Today, We are all Shluchim

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Maybe it seemed a foregone conclusion, from the moment the two-year-old child of the directors of the Chabad House in Mumbai, Rabbi Gavriel & Rivka Holzberg hy”d, was reported to have been removed from the house with “blood-soaked pants.” But we hoped (and prayed) against hope, and the moment on Erev Shabbos when the news reports confirmed that they had been killed was very painful. At such moments, internal differences of opinion are completely irrelevant. These were Jews dedicated to G-d and Torah, who died al Kiddush HaShem, in sanctification of G-d’s name — selected for slaughter for being Jews… and, as one news agency described it, the “crime” of offering help to Israeli travelers and others in need.

No one of intelligence doubted for a moment that they were targeted. Do we need further evidence that the “grey lady” has severe Alzheimer’s? Who could justify the NY Times reporting with a straight face that “it is not known if the Jewish center was strategically chosen, or if it was an accidental hostage scene?” It was obvious within minutes that this was a well-planned attack on a variety of pre-selected targets, and for a group of terrorists to coincidentally stumble upon the Chabad of Mumbai would be somewhat less likely than their winning the PowerBall.

In the video below, the Chabad shaliach in Atlanta, Rabbi Yossi Lew, talks about the need to respond to this evil by filling the world with goodness. And there are unconfirmed reports that new Shluchim have already been selected to return to the site, rebuild, and continue the work of the Holzbergs, zichronam livrocha. May they meet with much hatzlacha in all their efforts on behalf of all our Jewish brothers and sisters.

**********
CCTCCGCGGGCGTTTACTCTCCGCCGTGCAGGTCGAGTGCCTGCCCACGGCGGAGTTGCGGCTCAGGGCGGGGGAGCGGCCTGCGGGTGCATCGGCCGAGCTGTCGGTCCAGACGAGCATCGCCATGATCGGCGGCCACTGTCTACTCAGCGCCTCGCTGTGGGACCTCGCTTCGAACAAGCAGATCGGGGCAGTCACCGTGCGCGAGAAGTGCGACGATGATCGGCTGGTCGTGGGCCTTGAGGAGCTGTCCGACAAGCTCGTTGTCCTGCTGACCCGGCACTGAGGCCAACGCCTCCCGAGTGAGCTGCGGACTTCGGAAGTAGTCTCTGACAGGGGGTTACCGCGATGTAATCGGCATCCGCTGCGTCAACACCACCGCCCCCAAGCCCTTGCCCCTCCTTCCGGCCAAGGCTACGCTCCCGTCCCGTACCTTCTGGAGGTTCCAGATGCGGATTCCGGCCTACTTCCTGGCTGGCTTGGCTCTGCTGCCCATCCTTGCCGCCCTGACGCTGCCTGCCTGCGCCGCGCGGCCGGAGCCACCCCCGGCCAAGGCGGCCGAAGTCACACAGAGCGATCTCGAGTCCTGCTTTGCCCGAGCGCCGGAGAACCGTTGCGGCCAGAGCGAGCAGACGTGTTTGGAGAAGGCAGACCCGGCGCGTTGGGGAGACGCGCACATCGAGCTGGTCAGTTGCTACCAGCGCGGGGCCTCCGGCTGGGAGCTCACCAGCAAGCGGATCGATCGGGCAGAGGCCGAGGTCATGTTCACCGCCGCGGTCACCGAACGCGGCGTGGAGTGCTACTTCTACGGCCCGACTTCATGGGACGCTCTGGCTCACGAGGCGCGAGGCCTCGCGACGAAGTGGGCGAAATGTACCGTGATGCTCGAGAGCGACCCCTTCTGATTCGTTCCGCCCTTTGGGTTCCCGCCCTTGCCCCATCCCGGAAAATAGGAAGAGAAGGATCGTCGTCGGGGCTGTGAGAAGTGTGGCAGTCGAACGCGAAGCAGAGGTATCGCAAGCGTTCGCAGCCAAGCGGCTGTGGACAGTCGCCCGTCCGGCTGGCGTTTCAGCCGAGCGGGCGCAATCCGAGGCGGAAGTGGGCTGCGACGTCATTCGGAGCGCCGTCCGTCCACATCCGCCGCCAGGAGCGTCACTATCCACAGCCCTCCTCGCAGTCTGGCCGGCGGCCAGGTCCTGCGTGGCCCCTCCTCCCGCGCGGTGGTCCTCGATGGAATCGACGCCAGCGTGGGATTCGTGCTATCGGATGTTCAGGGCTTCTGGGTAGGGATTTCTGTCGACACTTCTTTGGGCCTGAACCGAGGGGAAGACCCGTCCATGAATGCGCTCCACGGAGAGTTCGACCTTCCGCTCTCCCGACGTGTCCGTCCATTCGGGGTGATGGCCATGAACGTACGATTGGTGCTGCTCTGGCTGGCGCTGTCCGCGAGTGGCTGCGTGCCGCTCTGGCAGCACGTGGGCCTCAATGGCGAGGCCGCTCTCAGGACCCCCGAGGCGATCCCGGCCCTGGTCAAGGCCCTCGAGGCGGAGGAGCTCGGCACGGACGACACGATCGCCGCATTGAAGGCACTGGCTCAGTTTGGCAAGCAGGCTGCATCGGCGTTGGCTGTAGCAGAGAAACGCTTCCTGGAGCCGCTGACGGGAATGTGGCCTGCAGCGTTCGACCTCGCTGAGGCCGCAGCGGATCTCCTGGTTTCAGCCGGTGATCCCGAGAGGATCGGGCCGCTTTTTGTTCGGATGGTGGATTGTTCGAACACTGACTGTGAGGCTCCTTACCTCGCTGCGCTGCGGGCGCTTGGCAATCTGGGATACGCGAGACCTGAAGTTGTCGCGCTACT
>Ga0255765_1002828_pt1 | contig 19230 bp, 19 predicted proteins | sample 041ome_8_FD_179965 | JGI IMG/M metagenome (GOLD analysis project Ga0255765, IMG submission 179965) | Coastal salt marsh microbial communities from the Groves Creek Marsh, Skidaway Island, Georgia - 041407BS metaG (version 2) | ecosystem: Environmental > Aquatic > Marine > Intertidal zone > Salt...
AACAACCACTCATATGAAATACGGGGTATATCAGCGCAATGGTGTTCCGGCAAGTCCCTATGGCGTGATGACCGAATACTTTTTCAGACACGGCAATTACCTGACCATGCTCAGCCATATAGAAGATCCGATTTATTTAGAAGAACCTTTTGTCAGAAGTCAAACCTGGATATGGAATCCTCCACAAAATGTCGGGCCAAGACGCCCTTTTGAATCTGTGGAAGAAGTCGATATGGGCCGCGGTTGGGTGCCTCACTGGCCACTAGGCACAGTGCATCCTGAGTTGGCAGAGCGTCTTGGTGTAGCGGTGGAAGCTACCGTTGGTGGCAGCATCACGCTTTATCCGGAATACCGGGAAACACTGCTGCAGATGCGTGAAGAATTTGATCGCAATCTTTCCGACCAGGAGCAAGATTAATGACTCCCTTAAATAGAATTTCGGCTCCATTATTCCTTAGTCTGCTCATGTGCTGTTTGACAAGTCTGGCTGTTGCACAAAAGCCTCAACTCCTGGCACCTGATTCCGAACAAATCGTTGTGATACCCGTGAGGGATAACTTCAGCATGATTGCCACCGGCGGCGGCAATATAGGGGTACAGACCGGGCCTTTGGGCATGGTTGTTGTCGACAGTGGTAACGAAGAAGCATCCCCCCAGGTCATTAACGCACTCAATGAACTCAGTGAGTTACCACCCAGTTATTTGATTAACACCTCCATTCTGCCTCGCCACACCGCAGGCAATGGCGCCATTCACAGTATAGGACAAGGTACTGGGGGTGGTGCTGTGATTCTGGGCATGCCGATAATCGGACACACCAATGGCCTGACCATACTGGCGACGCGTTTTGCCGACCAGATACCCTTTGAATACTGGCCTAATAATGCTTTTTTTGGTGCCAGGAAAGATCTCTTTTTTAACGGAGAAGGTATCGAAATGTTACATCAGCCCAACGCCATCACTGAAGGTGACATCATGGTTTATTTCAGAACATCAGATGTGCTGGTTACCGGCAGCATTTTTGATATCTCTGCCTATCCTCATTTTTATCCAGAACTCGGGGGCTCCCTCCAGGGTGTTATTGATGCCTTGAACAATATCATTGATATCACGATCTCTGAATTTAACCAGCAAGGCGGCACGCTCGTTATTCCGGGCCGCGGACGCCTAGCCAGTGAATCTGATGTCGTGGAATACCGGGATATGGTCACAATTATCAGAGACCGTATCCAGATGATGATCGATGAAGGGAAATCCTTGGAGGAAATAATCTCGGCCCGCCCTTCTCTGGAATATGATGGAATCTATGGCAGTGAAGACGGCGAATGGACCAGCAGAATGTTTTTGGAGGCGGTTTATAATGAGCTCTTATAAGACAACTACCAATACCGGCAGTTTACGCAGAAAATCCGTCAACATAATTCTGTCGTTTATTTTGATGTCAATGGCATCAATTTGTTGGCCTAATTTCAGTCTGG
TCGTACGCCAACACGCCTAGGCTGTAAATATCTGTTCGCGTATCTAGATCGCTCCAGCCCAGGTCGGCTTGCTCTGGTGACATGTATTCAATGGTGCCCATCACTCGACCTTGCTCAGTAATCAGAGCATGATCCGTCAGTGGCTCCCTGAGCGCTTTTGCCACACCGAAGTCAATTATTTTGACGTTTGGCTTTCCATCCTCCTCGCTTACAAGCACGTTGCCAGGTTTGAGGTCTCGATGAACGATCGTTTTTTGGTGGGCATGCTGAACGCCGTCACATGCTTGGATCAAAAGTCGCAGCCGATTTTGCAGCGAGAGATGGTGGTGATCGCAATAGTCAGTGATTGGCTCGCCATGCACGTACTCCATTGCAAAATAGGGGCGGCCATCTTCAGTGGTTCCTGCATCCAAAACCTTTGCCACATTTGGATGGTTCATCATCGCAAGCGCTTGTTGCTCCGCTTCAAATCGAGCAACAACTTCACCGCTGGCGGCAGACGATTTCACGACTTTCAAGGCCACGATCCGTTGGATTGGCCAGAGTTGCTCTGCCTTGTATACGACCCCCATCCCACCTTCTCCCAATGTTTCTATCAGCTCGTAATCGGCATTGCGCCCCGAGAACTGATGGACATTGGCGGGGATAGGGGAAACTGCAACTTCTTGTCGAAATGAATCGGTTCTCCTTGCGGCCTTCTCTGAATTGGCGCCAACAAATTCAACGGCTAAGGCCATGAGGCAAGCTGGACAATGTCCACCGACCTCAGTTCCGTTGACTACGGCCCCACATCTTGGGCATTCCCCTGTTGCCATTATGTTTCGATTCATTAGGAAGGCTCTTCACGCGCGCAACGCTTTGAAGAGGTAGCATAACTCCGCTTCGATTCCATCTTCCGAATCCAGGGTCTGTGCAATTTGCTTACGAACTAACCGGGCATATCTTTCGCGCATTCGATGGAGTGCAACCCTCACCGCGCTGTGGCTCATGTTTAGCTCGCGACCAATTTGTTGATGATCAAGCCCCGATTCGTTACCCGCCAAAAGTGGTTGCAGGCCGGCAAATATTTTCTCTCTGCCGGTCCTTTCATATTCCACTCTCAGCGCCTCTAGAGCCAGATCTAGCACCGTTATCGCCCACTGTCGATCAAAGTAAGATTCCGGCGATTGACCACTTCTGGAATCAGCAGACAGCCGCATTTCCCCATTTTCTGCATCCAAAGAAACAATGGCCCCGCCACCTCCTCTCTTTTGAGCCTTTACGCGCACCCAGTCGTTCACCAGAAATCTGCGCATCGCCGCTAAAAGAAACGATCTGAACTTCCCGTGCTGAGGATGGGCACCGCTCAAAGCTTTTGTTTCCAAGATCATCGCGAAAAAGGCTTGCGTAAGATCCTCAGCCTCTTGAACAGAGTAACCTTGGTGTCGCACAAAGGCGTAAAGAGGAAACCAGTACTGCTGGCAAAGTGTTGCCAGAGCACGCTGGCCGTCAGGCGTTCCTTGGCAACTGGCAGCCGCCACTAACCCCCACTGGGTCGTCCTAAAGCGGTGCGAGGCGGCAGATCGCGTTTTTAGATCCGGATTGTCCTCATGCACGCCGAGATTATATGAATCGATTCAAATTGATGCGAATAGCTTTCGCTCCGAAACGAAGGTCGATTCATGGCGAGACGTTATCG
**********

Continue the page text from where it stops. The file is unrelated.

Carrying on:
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12 Responses

  1. MIriam Shear says:

    Thank you for this article. We need more of these articles to bring more achdus. While we may have our differences, ultimately, we need to end up in the same place. Let’s just respect each other on the way there.

  2. anonymous says:

    Yes, Zalman, this is so true. Harachamon Hu zikaynu limos haMoshiach Ulchayay olam Habo.

  3. Zalman says:

    As a Lubavitcher I am very impressed to see that sincere respect for Chabad and the work it does in this time of sorrow, from the frumer velt. I can only hope that this attitude of respecting other yiddens derech (even if we have our differences) and the feeling of being one mishpocho will continue, and not only at times of trouble.

    If Achdus is the end result of this tragedy then that would be the biggest tribute we can give to the Kedoshim. If the churbon was a result of sinas chinam then the geulah will come as a result of Ahavas chinam. In this moment of hisorerus Lets put our differences aside and resolve to respect and revere ALL Yiden. Regardless of which nusach he happens to follow.

  4. LOberstein says:

    The rescue of 2 year old Moshe by his non Jewish nanny is a story that seems out of a history book, something that took place in Budapest in 1944.Things like this weren’t supposed to happen in 2008. Alas, the Holocaust didn’t end anti semitism and the establishment of the State of Israel did not accomplish what Herzl forecast, the end of anti semitism. Is there any reason for hope that we will not be history’s eternal victims?